Very much like it is today more than 70 years later, Black women shared only to a limited extent in the bounty of white mainstream publishing’s discovery of Black writing — Alfred Knopf published Nella Larsen, Boni and Liveright published Jessie Fauset, and Christopher Publishing published Mercedes Gilbert.  However, the vast majority of Black women writers found outlets only in the pages of race magazines, and they ofen had to publish their work privately.

The patronage of wealthy white women such as Charlote Osgood Mason, who subsidized a number of young Black writers including Louise Thompson, Zora Neale Hurston and Langston Hughes, was not available to most of the fledgling female writers.  Further, many female writers felt there was too high a price to pay for the support of white patrons.  Lousie Thompson felt that her patron restrained her creativity.  She did not like the dependancy of the arrangement to continue the relationship very long.  Louise stated that “…she felt that the good woman was indulging her fantasies of Negroes.  Her Black guests were primitives, savages, or not being themslves”.  Louise knew she was not the pagon savage that pleased the good woman to imagine.  She got out for her “womanness”.  Louise was especially sensitive to the crippling dependency of paternalism.  The white hand of philantropy working through the Urban Leaue made it very difficult for her to work on the staff of  Opportunity, which was financed by the Urban League.  In contrast Zora Neal Hurston seemed to thrive on this kind of dependency.  Her character made her into the “exuberant pagan” that pleased her white friends.  Louise Thompson remembered her talking on the phone: “Here’s your little darky” and telling “darky” stories only to wink when she was through so as to show that she had tricked them again. (Harlem Renassance p.129&130)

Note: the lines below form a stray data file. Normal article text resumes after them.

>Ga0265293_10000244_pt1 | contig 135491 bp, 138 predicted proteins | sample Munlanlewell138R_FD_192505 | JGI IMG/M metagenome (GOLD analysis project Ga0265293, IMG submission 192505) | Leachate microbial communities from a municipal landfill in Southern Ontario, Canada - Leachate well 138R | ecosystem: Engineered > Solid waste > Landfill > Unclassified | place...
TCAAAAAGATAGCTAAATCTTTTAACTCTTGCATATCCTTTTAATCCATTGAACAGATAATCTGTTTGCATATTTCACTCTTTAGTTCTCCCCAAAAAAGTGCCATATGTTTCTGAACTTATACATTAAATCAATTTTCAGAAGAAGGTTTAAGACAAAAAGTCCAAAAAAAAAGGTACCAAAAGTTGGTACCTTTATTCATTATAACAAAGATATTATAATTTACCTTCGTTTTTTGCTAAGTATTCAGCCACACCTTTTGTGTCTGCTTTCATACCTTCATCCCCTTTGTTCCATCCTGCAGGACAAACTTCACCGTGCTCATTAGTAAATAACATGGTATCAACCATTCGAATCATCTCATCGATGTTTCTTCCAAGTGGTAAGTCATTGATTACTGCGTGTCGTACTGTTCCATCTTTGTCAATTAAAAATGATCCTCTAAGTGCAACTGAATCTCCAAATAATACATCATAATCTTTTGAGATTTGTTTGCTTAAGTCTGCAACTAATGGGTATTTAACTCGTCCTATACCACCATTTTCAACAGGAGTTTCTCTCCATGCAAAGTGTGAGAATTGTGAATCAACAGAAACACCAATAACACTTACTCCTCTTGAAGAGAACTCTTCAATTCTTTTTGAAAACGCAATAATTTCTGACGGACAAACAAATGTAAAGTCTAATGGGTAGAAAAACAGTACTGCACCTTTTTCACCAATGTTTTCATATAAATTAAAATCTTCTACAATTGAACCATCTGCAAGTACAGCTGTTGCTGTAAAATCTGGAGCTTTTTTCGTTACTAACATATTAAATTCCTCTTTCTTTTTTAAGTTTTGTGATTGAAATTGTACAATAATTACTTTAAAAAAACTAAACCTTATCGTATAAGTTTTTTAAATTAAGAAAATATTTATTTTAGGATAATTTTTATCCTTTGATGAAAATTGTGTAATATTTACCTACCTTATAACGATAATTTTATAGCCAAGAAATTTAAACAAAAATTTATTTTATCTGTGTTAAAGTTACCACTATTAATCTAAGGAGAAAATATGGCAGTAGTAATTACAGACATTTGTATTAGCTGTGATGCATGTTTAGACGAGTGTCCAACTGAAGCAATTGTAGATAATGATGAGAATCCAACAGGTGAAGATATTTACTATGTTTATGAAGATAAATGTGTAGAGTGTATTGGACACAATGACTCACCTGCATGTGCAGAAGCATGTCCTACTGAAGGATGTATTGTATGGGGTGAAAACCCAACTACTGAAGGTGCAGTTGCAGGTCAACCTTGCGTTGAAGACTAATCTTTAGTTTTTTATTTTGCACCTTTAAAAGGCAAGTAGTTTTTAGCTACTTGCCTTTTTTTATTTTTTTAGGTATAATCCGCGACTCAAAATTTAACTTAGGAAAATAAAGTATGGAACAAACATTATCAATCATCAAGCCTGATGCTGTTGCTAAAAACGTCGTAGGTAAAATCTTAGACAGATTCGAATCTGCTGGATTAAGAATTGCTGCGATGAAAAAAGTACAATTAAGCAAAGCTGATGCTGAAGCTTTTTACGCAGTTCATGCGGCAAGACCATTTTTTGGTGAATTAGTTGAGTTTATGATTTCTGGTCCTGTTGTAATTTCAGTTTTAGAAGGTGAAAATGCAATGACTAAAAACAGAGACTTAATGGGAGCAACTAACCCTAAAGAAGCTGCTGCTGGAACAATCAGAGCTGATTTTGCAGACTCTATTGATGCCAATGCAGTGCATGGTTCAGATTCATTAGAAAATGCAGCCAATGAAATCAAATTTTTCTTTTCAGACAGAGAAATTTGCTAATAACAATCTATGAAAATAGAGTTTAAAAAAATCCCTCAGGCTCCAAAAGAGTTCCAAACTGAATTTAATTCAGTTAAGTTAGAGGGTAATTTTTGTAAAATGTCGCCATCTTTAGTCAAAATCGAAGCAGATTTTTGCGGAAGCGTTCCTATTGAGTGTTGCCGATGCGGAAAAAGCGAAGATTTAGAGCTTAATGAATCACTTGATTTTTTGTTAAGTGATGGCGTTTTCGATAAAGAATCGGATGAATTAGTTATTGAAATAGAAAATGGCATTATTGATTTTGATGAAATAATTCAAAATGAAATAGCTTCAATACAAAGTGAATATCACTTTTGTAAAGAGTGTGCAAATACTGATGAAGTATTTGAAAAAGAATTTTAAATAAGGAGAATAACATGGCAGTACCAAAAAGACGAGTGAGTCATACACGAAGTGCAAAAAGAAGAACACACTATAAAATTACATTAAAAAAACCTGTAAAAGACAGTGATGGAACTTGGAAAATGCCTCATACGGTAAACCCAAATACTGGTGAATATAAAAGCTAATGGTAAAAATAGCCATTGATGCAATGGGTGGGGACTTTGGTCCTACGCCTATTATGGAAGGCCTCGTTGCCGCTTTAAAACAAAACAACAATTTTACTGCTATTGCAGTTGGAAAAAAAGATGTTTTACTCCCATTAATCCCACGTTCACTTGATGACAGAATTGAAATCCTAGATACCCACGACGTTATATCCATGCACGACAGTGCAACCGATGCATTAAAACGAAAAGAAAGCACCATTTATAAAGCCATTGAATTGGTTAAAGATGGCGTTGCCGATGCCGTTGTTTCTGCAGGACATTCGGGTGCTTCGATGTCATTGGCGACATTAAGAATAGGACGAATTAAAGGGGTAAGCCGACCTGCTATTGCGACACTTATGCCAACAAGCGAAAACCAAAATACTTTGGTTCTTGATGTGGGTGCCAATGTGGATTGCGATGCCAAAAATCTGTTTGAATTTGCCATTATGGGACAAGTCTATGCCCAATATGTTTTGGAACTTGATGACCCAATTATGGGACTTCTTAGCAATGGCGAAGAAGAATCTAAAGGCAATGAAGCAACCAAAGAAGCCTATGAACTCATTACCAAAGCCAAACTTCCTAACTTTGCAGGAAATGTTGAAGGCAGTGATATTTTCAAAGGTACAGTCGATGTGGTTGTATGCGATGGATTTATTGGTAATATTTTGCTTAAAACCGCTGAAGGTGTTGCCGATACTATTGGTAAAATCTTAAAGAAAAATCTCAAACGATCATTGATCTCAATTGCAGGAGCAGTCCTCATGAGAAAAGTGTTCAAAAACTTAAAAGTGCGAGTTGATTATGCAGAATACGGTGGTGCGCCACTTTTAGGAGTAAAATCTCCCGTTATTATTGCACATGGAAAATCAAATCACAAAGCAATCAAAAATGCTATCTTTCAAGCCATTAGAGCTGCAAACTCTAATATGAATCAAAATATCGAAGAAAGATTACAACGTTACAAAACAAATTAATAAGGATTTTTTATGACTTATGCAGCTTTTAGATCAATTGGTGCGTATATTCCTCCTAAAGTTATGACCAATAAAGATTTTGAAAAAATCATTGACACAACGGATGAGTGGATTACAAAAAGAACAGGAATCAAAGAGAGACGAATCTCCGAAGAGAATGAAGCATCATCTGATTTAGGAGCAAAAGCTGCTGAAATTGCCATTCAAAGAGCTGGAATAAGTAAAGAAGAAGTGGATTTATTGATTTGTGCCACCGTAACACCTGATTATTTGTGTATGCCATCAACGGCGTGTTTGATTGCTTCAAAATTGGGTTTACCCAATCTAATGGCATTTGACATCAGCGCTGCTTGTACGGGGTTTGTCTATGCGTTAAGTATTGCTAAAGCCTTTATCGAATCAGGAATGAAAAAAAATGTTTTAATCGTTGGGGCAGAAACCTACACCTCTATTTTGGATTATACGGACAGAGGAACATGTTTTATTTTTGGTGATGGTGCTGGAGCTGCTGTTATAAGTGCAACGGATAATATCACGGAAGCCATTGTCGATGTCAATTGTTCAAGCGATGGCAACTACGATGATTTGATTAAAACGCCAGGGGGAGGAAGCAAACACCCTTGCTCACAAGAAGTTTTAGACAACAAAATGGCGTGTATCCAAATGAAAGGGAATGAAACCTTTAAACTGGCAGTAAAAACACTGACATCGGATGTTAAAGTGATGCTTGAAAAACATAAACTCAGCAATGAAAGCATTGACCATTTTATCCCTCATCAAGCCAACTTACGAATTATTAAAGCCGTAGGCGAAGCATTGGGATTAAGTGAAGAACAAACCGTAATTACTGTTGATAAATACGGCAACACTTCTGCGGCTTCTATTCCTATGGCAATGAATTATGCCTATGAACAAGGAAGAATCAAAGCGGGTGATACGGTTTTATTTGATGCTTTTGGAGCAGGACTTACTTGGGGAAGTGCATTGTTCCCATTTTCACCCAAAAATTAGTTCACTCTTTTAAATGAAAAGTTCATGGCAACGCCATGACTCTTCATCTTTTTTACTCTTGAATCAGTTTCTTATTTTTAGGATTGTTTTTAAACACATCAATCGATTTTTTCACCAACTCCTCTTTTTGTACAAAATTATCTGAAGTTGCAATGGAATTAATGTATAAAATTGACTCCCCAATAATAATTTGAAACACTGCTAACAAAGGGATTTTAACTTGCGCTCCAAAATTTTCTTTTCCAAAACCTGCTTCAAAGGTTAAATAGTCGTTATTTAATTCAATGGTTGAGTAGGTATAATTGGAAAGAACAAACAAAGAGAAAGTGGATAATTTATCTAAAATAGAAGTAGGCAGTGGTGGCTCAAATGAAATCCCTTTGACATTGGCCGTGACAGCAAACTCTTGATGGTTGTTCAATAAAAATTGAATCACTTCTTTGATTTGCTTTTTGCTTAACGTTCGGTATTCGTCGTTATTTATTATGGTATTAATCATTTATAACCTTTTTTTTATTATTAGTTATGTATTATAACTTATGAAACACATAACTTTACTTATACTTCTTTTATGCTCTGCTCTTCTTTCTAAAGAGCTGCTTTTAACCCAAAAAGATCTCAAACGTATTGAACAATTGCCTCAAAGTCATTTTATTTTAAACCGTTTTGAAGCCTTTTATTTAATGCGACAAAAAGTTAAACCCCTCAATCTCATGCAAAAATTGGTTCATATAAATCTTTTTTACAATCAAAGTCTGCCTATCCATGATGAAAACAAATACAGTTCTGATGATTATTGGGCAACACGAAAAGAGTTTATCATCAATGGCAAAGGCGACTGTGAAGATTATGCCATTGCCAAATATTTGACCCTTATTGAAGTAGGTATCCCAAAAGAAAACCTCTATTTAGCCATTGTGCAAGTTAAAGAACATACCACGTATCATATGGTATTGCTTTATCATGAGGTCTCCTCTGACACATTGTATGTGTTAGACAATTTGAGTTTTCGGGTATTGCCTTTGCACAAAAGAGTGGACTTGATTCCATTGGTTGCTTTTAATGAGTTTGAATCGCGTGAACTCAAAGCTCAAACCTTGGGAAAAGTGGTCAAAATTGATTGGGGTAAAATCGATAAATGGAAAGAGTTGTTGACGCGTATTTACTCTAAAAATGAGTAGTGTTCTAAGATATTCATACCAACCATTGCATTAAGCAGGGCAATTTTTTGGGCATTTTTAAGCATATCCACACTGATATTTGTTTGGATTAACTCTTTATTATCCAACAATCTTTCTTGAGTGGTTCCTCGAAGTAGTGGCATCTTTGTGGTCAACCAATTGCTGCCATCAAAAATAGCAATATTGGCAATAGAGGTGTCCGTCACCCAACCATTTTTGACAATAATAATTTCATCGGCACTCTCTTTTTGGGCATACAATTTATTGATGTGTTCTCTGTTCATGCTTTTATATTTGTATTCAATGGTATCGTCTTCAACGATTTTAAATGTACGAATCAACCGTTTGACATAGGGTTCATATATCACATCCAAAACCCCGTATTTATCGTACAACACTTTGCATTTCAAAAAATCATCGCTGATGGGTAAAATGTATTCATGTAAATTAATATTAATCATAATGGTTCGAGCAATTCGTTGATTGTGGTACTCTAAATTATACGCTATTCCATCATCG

Lanston Hughes reported about Zora in The Big Sea that “To many of her white friends, no doubt, she was a perfect “darkie”.  In the nice meaning they give the term — that is a naive, childlike, sweet, humous, and highly colored “Negro”.

Further, the patron knows what was good and right.  They took away the right of the artist to decide and find his or her true self.  Hughes claimed “White and Negro — as do most relationships, because of where they were, the Negro was naturally patronized in his art to serve a white dream and fancy.”  Hughes learned that when patrons claimed their fee it could be humiliation.

The Negro character that was acceptable to whites was extremely circumscribed.  The Negro in print was pathetic or humorous, loyal or trecherous, serville or savage.  This created a delicate prolem for the Black writers who had patrons and wanted to develope Negro character.  Black writers had constraints until after WWI, any such literacy effort would have to conform to genteel dogma: a focus on morality, and uplift, a faith in progress conveniently linked to morality, and the aspiration of a learned culture.  The Black hero could not be agressively critical of the order of things, North or South.  The fledgling female writers were faced with these and many different constraints than those experienced by men. To be continued,

Author, J. Keel

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